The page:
limit male love to the moral and intellectual realms,
or, increasingly after Bembo, replace the lover's young
male friend with the Laura figure familiar in Renais-
sance poetry and painting.

Francesco Cattani da Diacceto, Ficino's chief dis-
ciple, was active in the Medici Academy, which called
itself a revival of the Platonic Academy. His Tre libri
with its insistence upon the superessentiality
and unknowability of God and its comprehensive
ontological scale ranging from supra-being to non-
being, denotes a stronger influence of Plotinus than in
Ficino. The human soul from its intermediate position
between matter and spirit can achieve happiness


through the combined effort of will and intellect to
possess God. The universe itself is animated. The
angelic nature is completely lucid; man's soul, partly
so; the body, altogether dark. Bodily beauty can be
either a scala dei or the soul's ruination.

The influence of Platonism on Renaissance art is
generally acknowledged. As Panofsky writes (p. 180),
“With an Italian artist of the sixteenth century the
presence of Neo-Platonic influences is easier to account
for than would be their absence.” Foremost among
Platonizing artists was Michelangelo himself, “who
adopted Neo-Platonism not in certain aspects but in
its entirety”—witness the conception of Julius II's
apotheosis not as an orthodox Christian resurrection,
“but as an ascension in the sense of the Neo-Platonic
philosophy”; and in the Medici Chapel the figures of
Dawn, Day, Evening, and Night, demonstrating “the
destructive power of time,” and the four River-Gods
depicting “matter as a source of potential evil.”

While flashes of Dante and Francesco Berni appear
throughout Michelangelo's poems, it comes as no sur-
prise to find in the majority of them a mixture of
Petrarchan and Platonic motives. Among the latter are
the soul's desire to return to its parent star, retracing
in the upward path of knowledge, as in Plato, Plotinus,
and Ficino, the downward thrust of divine creation.
The sight of a beautiful human face or form is sufficient,
as for Plato, to start the soul on its restless upward
journey, which is made possible by the rejection of
whatever is vicious or merely material. The origins of
Michelangelo's Platonism are as easy to explain in a
general way as they are difficult to pinpoint in detail.
As a young protégé of Lorenzo he early came under
the influence of Ficino and his circle. Add to this his
innate spirituality and it is no surprise that his poetry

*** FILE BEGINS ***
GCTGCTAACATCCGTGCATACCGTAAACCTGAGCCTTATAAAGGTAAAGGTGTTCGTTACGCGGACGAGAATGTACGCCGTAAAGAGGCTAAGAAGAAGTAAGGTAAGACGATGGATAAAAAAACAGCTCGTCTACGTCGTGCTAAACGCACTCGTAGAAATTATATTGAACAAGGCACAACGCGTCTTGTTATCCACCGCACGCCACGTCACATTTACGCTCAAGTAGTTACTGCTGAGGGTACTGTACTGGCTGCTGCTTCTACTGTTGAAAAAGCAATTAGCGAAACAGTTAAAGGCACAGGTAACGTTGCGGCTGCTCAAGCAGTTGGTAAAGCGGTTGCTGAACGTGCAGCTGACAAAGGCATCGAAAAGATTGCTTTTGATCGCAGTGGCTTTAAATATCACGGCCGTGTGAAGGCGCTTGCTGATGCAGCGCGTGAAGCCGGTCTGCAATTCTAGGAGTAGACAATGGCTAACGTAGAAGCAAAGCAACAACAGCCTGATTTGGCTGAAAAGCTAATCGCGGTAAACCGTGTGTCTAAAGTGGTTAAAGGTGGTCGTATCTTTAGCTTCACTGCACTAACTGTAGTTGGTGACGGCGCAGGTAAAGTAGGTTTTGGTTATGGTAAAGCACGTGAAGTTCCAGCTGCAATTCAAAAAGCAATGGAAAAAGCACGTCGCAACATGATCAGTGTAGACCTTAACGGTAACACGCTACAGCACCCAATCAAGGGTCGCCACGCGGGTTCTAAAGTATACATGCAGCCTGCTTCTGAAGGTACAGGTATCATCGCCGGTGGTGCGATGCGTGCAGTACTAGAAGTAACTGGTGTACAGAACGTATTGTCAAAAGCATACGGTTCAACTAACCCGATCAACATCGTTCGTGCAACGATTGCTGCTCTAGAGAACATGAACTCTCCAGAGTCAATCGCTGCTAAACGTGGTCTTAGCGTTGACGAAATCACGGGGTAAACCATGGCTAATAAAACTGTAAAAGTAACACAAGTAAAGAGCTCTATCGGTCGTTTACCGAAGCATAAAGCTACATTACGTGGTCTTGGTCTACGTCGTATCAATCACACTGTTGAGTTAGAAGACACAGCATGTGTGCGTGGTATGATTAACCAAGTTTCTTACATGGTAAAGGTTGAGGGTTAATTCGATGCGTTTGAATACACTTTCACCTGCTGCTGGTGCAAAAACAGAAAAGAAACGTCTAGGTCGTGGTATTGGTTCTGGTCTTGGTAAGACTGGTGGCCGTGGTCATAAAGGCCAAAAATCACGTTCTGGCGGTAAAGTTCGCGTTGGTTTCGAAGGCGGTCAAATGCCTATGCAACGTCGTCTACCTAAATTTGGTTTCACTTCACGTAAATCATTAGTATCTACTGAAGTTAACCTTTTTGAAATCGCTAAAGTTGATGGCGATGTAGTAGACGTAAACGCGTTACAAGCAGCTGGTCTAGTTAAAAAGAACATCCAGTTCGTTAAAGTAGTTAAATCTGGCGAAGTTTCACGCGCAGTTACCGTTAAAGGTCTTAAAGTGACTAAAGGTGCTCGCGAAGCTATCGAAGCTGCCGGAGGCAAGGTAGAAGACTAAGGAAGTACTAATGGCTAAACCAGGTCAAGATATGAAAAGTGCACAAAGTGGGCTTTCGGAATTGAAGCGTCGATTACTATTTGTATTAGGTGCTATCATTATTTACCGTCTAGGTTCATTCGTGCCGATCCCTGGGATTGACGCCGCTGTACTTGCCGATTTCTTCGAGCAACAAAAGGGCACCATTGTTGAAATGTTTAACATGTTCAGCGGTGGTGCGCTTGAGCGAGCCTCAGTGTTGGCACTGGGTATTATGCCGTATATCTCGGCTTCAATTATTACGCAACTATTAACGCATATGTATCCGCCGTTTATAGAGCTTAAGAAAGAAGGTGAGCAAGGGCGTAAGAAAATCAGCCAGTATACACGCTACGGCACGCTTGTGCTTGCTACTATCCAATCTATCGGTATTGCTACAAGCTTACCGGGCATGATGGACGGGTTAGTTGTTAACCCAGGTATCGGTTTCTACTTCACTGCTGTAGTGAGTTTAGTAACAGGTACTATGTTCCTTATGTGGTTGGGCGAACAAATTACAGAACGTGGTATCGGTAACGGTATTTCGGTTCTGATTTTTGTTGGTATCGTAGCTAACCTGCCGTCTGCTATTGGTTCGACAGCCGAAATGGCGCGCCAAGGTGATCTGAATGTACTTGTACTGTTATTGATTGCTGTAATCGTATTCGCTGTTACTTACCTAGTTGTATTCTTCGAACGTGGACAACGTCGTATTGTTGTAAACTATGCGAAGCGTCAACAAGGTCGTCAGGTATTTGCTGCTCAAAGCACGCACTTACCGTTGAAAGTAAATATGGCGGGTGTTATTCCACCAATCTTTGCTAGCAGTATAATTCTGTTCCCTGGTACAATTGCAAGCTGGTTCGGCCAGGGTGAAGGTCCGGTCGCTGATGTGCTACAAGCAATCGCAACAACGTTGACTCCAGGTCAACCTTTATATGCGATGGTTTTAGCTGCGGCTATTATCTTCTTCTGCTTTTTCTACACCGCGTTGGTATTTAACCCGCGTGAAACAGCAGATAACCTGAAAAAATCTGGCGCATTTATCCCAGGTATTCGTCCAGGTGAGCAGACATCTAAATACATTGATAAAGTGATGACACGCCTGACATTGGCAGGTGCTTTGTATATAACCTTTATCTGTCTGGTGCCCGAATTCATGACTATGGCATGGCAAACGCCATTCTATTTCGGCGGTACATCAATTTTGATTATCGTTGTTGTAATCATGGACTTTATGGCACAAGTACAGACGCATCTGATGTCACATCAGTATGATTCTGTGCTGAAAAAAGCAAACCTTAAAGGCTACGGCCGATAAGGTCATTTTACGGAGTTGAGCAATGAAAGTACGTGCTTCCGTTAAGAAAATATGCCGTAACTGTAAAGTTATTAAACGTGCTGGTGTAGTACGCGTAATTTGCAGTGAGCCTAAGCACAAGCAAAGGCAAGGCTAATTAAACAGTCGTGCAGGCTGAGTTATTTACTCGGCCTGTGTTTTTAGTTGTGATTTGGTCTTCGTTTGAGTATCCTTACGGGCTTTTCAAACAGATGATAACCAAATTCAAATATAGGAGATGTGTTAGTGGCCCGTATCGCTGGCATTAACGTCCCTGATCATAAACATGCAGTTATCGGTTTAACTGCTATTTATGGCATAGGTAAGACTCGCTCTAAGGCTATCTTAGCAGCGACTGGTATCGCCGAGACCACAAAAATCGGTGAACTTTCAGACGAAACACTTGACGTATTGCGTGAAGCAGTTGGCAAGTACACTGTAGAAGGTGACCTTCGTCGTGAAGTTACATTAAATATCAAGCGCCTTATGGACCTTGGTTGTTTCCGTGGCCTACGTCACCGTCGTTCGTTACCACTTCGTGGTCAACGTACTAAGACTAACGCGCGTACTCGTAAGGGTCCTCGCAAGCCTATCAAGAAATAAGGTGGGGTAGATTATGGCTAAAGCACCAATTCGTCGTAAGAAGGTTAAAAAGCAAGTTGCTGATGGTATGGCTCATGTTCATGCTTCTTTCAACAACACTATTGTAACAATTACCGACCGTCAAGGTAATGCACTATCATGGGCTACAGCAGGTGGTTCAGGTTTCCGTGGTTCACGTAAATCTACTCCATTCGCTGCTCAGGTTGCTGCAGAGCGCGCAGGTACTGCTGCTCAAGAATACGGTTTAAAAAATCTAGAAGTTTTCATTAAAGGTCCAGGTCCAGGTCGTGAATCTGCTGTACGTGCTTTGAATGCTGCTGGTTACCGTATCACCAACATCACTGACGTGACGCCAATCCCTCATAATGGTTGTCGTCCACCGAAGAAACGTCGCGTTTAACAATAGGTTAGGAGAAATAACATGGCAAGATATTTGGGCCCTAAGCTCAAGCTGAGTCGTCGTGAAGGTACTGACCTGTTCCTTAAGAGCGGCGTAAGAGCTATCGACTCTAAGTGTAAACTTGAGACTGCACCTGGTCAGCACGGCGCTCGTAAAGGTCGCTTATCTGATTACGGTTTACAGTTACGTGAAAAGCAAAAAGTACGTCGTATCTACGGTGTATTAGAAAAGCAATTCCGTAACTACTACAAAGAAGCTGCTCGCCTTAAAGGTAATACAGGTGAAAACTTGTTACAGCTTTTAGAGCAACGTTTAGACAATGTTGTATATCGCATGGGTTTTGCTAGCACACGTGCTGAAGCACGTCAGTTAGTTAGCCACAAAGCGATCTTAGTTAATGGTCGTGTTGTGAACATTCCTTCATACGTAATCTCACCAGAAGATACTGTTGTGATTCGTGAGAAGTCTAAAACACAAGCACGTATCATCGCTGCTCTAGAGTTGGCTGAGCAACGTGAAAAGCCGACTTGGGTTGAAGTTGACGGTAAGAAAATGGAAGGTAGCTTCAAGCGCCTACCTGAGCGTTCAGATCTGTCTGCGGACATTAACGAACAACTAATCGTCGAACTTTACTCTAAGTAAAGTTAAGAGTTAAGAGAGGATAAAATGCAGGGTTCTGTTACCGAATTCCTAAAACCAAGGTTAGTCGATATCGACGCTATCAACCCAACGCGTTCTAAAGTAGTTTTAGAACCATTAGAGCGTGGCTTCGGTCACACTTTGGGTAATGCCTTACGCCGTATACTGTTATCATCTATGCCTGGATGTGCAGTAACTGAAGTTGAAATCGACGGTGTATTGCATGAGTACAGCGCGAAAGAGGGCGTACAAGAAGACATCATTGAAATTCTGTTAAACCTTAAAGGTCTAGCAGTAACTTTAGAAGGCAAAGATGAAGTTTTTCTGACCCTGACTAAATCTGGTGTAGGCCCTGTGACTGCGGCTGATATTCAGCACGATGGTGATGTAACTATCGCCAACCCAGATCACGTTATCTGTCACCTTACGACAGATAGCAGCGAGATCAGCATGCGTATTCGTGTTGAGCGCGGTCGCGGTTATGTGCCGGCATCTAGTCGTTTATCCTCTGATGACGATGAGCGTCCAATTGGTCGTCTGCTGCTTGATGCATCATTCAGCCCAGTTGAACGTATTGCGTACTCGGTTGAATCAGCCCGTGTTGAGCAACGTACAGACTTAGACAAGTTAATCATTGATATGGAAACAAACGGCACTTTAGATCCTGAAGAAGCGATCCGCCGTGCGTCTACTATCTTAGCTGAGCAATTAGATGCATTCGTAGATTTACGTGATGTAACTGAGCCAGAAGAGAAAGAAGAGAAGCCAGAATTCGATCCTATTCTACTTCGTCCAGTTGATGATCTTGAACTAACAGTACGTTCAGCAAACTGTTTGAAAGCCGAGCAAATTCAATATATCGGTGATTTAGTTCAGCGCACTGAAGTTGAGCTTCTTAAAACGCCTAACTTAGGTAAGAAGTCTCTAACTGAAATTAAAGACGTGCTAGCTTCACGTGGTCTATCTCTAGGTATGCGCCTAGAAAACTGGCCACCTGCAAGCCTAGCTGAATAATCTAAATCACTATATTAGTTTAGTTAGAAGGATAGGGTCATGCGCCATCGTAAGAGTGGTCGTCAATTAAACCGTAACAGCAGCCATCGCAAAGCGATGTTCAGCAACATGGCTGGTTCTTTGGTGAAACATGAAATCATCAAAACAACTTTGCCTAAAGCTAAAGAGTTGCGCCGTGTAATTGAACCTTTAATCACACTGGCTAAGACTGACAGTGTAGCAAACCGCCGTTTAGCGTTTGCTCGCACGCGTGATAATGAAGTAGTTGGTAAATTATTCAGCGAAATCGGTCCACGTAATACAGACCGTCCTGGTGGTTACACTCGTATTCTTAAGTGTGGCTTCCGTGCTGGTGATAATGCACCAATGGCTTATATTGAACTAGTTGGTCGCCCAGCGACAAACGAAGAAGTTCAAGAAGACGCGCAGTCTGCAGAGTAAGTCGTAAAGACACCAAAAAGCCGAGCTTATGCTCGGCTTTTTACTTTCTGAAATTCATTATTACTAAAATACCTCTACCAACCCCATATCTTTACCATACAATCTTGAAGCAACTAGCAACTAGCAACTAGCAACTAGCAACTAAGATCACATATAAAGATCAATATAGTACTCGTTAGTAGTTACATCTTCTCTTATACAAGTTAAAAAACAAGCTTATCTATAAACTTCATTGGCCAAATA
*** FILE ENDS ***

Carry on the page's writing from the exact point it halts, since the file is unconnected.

is replete with Platonism—not mere lip service to
current literary and artistic fashion, but the expression
of his inner nature and beliefs.

The prestige enjoyed by Platonism in the arts if not
in philosophy is shown by its curious hold over
Torquato Tasso. No reader of his pastoral Aminta
(1573) or epic Gerusalemme liberata (1575; Jerusalem
) can fail to appreciate the sensual splendor
of the amorous passages. Both in his poetry and in his
life he evinces a strain of hedonism uneasily held in
check by religious restraints. Yet such was the authority
of Platonism in the sixteenth century that when he
turned to theoretical writing on love (Conclusioni
1570; La Molza, 1583, etc.), he followed the
Platonic precepts which his mimetic works contradict.
Written over a span of at least fifteen years, his several
works on love and related topics combine some
Aristotelian motives with a predominant, but gradually
diminishing Platonism. The Allegory which he wrote
in 1576 in defense of his Jerusalem is based upon an
analogy between Plato's tripartite soul in the Phaedrus
and the roles of the leading characters in his epic.

In some ways the tradition of Platonic love treatises
culminates in the Eroici furori (1585) of Giordano
Bruno. The poetic-religious zeal for divine beauty and
goodness harks back to Plato himself, surpassing in its
intensity and sincerity the commonplaces of earlier
Platonizing literati. Philosophical problems, such as the
relation of intellect and will, are given greater atten-
tion than in the more conventional love treatises; per-
sonal allusion and allegory in the work's final dialogue
differentiate it from the category of commentary and
elaboration upon the classical Platonic writings. Nev-
ertheless, the Eroici furori is replete with motives com-
mon to most Renaissance Platonists: the Neo-Platonic
ontological hierarchy, Diotima's ladder, metaphors of
light and fire, man the microcosm, the flesh as a prison,
the overwhelming effects of love—to name but a few.

Yet surprisingly Bruno does not call himself a
Platonist. He identifies himself with the pristine energy
of pre-Socratic natural philosophers, whose opposition